LEIPZIG, Germany — Thinking of going vegetarian? You’re far from alone, and it isn’t all that difficult to figure out why. Meat consumption is linked ad nauseam to cardiovascular issues and other health problems. Conversely, a plant-based diet is seemingly the darling of healthy eating these days. Add in a growing sense of environmental responsibility among consumers, and it’s no surprise that millions try out vegetarianism.
Now, an interesting new study finds that adopting a no-meat lifestyle can impact people beyond just their heart health. Researchers from the Max Planck Institute for Human Cognitive and Brain Sciences say that the less meat a person consumes, the lower their average BMI/body weight. They also say that vegetarians also tend to be more introverted, shy, and reserved than meat eaters.
These associations held true regardless of an individual’s age, gender, and level of education.
Diets were assessed via surveys that asked participants how often they had eaten various animal food products over the past year. Meanwhile, personality traits were analyzed using numerous tests and scientific inventories.
As far as why vegetarianism leads to a lower BMI, the research team theorizes it probably has to do with meat products nowadays being so processed.
“Products that are excessively rich in fat and sugar are particularly fattening. They stimulate the appetite and delay the feeling of satiety,” explains first study author Evelyn Medawar in a release. “If you avoid animal foods, you consume fewer such products on average.”
Additionally, typical vegetarian fare usually contains lots of fibers that are good for one’s intestinal microbiome. This can also promote weight loss or a lower overall BMI.
“People who eat predominantly vegetable foods may therefore absorb less energy,” adds Medawar.
Even among those who aren’t following a vegetarian lifestyle, not all animal foods are equal when it comes to a low BMI. Researchers noted that people who eat lots of “primary” animal foods (sausages, meat) usually have a higher BMI than others who stick to mostly “secondary” animal products (milk, cheese, eggs, etc).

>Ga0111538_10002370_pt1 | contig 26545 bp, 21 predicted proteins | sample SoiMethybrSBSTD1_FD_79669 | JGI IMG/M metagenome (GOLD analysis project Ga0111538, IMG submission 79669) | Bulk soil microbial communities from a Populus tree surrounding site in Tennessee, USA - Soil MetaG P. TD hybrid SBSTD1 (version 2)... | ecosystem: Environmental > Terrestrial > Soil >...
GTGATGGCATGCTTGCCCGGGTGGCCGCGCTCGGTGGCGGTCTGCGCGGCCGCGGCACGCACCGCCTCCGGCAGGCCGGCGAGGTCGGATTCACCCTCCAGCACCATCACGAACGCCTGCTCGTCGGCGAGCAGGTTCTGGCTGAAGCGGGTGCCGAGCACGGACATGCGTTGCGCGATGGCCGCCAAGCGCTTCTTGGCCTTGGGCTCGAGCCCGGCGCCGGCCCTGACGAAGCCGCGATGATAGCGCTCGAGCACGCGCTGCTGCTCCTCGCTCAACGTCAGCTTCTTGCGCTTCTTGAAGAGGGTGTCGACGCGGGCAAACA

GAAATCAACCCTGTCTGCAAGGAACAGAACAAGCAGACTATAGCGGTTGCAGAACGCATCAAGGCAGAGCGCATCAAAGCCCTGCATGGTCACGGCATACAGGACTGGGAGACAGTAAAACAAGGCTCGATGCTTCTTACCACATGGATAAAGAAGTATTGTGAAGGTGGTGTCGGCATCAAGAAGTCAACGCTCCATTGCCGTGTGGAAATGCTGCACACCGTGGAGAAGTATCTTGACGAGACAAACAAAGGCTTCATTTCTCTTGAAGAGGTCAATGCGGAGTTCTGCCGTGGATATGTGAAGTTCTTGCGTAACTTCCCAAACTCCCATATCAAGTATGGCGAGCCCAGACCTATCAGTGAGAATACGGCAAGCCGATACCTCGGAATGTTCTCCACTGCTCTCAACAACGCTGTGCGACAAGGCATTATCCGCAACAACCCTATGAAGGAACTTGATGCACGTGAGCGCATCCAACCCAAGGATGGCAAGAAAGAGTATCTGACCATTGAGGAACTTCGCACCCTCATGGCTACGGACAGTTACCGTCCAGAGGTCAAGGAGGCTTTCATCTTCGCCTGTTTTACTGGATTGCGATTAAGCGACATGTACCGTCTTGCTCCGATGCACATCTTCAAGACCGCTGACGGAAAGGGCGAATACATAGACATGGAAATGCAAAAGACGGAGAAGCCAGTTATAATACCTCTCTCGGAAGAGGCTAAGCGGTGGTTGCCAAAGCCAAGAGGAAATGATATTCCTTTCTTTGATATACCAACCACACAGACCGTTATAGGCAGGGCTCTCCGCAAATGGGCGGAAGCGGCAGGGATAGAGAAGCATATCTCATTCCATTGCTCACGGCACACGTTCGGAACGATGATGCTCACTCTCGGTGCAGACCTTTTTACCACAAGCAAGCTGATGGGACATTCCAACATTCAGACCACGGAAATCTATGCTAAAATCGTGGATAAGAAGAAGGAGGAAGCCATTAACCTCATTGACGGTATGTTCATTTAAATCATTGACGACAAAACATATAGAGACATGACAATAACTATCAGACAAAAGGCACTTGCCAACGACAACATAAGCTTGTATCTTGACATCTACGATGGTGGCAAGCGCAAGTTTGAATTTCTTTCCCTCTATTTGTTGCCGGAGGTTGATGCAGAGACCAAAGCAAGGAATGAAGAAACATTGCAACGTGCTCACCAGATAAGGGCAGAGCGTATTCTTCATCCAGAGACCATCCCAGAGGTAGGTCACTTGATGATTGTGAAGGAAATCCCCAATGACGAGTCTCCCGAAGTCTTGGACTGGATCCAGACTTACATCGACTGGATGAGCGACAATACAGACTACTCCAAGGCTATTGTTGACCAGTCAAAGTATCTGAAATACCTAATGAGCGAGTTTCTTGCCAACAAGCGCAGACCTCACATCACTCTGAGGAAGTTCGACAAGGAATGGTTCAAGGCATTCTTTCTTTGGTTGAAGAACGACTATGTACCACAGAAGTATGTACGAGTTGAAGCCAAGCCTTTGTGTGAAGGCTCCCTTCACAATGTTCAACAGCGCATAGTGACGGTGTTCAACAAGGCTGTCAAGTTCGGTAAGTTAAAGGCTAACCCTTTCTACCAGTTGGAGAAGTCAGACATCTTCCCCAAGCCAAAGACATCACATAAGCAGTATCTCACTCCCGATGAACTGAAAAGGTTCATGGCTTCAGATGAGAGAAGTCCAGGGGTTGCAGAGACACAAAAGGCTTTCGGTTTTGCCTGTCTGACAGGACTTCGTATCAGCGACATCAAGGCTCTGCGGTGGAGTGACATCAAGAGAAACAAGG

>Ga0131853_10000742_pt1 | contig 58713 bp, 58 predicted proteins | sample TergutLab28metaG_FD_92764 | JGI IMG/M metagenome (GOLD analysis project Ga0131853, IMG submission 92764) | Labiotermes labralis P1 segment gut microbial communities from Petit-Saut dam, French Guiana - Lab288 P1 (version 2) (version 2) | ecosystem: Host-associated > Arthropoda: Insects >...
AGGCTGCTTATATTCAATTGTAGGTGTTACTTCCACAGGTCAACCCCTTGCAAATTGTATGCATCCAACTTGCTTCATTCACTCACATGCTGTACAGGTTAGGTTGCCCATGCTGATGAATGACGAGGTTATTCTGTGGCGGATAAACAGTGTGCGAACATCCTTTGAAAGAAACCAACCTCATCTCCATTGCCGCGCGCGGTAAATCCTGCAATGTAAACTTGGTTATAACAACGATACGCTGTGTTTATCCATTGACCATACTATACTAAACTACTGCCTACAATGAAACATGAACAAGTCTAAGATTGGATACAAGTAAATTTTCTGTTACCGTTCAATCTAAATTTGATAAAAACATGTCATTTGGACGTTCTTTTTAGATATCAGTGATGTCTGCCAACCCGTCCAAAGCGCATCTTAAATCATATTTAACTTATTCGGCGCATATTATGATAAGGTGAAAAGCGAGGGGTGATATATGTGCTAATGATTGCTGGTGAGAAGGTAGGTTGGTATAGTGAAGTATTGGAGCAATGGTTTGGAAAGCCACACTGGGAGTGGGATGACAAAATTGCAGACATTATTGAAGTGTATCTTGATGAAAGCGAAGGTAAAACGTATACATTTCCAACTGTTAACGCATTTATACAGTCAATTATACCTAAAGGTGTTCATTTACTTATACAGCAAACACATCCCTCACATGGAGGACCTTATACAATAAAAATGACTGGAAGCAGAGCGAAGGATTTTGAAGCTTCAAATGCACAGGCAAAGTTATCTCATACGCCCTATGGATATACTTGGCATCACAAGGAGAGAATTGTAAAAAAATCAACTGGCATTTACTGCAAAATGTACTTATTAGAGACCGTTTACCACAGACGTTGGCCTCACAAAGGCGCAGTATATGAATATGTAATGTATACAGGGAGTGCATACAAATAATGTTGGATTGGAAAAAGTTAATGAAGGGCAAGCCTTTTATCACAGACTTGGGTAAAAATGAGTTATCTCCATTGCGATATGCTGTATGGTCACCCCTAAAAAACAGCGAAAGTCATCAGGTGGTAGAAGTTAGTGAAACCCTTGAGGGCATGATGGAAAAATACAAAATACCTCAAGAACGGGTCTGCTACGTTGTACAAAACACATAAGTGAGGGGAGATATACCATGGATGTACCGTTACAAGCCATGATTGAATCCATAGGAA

“A person with a 1.2 point lower BMI on average either completely avoids certain animal products, such as the primary ones, and is on a vegetarian diet. Or she continues to eat meat and fish, but less often,” Medawar explains.
Vegetarians less socially active
Perhaps most fascinating is that vegetarianism (and veganism as well) plays a large role in one’s personality. Point blank, the authors say people who don’t eat animal foods are more introverted and shy.
“It is difficult to say what the reason for this is,” says study co-author Veronica Witte. “It could be because more introverted people tend to have more restrictive eating habits or because they are more socially segregated because of their eating habits.”
Prior research had found a possible connection between plant-based diets and neuroticism, but this study found no such association.
“Earlier analyses had found that more neurotic people were generally more likely to avoid certain groups of foods and to behave more restrictively. We focused here solely on the avoidance of animal products and could not observe any correlation,” says Witte.
The research team also investigated if being vegetarian often leads to depression, but again, found no evidence of such a relationship.
“We could not detect this correlation,” theorizes theorizes. “It is possible that in previous analyses other factors had blurred the results, including the BMI or conspicuous personality traits that are known to be associated with depression. We accounted for them.”
The study is published in Nutrients.